To the end, to the end, they remain.

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Centenary of WWI in Orange update

Please be advised that the “daily updates” will not be appearing as regularly as they have been since we are directing our full attention to researching the district’s servicemen and women, particularly those whose names appear on the Honour Roll

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Exemption courts

In early October 1916 the Commonwealth Government proclaimed that all unmarried able-bodied men between the ages of 21 and 35 were to undertake military training leading to the possibility of service within the Commonwealth.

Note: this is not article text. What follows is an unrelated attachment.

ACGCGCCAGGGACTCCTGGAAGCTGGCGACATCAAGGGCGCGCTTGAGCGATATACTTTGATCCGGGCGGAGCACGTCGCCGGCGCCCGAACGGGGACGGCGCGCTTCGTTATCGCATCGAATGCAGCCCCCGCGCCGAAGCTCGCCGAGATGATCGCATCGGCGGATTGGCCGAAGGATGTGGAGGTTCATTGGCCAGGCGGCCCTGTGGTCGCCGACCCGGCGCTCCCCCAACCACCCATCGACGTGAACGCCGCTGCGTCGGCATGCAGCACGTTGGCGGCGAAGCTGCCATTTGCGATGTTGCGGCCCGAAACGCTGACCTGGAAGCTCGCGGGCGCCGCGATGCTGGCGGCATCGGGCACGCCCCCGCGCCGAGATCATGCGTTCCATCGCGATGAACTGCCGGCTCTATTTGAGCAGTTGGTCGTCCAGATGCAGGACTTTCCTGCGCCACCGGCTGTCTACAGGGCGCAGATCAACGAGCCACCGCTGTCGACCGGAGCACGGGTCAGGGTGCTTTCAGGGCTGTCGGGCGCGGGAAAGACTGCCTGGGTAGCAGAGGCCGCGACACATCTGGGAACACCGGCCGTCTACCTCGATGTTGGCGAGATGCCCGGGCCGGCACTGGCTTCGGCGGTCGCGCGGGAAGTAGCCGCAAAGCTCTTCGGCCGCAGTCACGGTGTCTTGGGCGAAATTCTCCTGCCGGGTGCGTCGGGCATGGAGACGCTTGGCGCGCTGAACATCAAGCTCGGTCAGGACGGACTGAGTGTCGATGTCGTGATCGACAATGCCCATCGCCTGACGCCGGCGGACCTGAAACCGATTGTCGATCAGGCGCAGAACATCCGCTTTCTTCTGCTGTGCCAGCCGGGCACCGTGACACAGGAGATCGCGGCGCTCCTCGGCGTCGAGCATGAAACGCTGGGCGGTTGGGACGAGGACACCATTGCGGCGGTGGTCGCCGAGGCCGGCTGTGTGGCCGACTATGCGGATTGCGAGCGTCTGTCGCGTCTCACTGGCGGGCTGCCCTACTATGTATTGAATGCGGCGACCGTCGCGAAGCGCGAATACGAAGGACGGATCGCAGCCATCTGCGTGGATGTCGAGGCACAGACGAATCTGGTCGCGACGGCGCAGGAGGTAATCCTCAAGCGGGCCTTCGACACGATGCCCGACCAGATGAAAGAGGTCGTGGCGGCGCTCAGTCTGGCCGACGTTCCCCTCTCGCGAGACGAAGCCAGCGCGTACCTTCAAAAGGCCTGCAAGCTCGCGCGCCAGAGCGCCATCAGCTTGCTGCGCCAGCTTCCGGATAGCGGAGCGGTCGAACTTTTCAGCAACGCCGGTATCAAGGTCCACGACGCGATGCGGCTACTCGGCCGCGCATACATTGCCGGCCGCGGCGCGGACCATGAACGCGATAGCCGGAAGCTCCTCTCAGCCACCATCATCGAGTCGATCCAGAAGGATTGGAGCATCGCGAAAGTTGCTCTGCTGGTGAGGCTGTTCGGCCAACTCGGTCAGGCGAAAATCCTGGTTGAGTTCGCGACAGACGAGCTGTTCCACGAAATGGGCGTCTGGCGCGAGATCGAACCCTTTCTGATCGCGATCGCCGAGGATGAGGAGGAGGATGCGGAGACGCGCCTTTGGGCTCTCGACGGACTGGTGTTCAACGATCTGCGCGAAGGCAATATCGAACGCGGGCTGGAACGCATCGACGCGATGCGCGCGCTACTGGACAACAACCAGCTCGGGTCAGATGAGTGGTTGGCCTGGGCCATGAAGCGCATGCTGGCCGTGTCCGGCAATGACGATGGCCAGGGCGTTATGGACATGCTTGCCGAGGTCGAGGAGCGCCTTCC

All men meeting these criteria were to proceed to enrolment centres where they were assessed for suitability. There was, however, a procedure whereby men classified as suitable could appeal and be granted exception from service. The Defence Act allowed exemption from military service on religious grounds, and war service regulations allowed exemption:

Local exemption courts were established to hear applications for exemption. Men who sought exemption from military training were to fill out a form in duplicate, deliver it to the military registrar and present their case at the exemption court. More than 87,000 men actively sought exemption from military service through the exemption courts.

An exemption court opened at Orange Courthouse on 19 October 1916 and was operational until November 1916. During this time Orange Police Magistrate Hugh Malone presided over more than 150 local appeals for exception from military service.